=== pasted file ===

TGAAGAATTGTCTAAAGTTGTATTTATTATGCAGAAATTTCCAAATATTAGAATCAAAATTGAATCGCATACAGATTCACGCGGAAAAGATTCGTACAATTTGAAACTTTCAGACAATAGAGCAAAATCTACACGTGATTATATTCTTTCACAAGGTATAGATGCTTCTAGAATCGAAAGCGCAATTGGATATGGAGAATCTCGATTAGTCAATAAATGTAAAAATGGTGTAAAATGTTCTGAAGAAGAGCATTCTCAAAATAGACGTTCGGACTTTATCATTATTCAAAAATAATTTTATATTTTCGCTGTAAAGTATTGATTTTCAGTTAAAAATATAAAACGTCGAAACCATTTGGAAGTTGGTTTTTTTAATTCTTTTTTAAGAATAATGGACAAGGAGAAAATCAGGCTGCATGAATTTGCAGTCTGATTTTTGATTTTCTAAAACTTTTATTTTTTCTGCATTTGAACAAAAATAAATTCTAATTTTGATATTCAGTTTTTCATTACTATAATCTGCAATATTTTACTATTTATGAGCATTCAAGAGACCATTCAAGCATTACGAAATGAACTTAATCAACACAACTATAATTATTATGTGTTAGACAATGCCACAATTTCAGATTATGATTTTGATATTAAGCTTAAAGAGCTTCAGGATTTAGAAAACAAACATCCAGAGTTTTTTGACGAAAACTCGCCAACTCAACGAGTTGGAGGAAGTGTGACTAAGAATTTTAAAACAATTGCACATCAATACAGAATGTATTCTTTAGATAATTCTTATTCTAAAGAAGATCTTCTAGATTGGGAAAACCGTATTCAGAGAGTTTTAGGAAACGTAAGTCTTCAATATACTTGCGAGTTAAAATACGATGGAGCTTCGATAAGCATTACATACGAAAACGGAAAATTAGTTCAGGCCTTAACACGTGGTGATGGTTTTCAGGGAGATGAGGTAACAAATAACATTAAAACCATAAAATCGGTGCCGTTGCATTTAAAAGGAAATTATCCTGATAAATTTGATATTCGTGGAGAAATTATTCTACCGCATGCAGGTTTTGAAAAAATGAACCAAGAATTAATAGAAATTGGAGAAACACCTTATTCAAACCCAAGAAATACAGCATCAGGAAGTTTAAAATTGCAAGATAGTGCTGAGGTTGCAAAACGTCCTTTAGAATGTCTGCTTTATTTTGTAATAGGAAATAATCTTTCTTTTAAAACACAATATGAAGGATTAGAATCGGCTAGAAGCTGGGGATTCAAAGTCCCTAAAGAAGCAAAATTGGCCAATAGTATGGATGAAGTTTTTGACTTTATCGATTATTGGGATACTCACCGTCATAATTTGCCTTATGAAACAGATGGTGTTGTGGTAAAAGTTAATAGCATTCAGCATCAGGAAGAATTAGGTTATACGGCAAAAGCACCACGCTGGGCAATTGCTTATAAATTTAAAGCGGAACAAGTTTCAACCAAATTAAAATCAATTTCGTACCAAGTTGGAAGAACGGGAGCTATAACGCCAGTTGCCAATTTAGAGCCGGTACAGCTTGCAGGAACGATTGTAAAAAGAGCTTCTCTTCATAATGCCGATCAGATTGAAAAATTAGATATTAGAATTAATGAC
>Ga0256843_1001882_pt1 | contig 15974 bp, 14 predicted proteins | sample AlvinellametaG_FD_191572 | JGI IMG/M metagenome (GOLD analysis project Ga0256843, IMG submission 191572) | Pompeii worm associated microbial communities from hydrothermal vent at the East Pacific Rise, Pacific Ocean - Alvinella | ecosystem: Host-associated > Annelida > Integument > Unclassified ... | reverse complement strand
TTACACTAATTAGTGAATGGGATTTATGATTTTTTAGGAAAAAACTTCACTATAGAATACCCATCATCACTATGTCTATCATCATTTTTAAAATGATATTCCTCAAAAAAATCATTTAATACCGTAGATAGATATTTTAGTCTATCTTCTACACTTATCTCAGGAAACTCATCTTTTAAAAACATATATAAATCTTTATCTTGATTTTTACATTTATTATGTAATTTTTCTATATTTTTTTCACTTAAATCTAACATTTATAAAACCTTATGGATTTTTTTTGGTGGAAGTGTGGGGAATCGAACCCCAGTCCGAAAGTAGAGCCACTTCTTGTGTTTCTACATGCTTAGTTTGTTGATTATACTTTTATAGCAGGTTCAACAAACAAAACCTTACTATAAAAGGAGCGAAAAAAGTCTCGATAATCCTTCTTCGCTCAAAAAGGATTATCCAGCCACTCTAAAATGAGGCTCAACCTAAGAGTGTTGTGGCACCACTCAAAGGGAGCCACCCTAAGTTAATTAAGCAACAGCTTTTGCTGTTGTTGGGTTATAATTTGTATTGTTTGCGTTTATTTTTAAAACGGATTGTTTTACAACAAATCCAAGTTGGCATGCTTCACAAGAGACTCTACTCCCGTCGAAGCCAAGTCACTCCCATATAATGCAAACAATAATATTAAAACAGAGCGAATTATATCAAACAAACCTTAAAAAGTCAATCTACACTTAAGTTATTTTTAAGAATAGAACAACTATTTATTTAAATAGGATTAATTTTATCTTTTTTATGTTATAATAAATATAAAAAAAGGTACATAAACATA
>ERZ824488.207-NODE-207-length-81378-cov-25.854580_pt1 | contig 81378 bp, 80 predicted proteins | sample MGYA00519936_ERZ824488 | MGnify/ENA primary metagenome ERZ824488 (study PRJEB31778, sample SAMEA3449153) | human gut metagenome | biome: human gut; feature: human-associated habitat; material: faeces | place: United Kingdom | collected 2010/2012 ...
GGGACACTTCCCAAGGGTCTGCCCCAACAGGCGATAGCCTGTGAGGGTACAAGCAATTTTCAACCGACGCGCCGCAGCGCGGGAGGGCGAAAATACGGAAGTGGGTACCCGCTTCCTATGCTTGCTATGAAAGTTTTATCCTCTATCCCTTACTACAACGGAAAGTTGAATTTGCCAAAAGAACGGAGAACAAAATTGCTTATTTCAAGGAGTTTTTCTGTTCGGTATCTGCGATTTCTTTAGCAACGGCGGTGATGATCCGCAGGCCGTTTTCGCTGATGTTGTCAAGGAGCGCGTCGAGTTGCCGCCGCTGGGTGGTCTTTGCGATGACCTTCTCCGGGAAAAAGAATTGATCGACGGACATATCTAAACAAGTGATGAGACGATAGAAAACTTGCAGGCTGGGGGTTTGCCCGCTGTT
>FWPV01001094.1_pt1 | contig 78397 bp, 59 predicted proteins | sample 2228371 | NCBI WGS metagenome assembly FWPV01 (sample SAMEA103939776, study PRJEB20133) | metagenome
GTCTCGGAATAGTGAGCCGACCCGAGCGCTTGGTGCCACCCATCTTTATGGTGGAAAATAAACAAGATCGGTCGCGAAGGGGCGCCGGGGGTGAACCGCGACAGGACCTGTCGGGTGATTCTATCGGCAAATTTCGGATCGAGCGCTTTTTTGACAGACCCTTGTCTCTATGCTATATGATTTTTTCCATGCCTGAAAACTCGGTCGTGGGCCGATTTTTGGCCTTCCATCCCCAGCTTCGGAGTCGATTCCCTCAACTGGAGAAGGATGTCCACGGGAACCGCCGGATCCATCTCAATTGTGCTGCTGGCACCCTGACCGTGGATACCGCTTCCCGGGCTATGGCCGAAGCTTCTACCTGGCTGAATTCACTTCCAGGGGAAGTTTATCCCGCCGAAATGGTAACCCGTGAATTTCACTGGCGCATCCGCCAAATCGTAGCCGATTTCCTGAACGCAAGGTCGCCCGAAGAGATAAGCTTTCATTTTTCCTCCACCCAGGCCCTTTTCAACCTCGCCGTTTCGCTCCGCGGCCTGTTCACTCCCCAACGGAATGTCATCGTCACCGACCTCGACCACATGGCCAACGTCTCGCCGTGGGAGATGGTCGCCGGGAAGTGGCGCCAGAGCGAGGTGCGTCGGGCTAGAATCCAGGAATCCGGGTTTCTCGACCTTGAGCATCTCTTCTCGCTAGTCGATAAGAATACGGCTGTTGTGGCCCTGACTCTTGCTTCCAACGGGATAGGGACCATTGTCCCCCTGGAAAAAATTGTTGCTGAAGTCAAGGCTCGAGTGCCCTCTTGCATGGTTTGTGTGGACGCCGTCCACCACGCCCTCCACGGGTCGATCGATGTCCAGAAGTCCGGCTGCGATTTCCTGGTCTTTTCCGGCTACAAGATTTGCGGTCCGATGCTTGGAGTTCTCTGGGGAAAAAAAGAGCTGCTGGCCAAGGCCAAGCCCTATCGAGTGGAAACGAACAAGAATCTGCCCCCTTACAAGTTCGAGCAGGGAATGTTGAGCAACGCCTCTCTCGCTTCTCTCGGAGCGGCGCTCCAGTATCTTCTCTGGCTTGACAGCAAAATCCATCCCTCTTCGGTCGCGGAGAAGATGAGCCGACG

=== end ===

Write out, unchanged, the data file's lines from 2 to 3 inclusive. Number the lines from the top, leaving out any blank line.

>Ga0256843_1001882_pt1 | contig 15974 bp, 14 predicted proteins | sample AlvinellametaG_FD_191572 | JGI IMG/M metagenome (GOLD analysis project Ga0256843, IMG submission 191572) | Pompeii worm associated microbial communities from hydrothermal vent at the East Pacific Rise, Pacific Ocean - Alvinella | ecosystem: Host-associated > Annelida > Integument > Unclassified ... | reverse complement strand
TTACACTAATTAGTGAATGGGATTTATGATTTTTTAGGAAAAAACTTCACTATAGAATACCCATCATCACTATGTCTATCATCATTTTTAAAATGATATTCCTCAAAAAAATCATTTAATACCGTAGATAGATATTTTAGTCTATCTTCTACACTTATCTCAGGAAACTCATCTTTTAAAAACATATATAAATCTTTATCTTGATTTTTACATTTATTATGTAATTTTTCTATATTTTTTTCACTTAAATCTAACATTTATAAAACCTTATGGATTTTTTTTGGTGGAAGTGTGGGGAATCGAACCCCAGTCCGAAAGTAGAGCCACTTCTTGTGTTTCTACATGCTTAGTTTGTTGATTATACTTTTATAGCAGGTTCAACAAACAAAACCTTACTATAAAAGGAGCGAAAAAAGTCTCGATAATCCTTCTTCGCTCAAAAAGGATTATCCAGCCACTCTAAAATGAGGCTCAACCTAAGAGTGTTGTGGCACCACTCAAAGGGAGCCACCCTAAGTTAATTAAGCAACAGCTTTTGCTGTTGTTGGGTTATAATTTGTATTGTTTGCGTTTATTTTTAAAACGGATTGTTTTACAACAAATCCAAGTTGGCATGCTTCACAAGAGACTCTACTCCCGTCGAAGCCAAGTCACTCCCATATAATGCAAACAATAATATTAAAACAGAGCGAATTATATCAAACAAACCTTAAAAAGTCAATCTACACTTAAGTTATTTTTAAGAATAGAACAACTATTTATTTAAATAGGATTAATTTTATCTTTTTTATGTTATAATAAATATAAAAAAAGGTACATAAACATA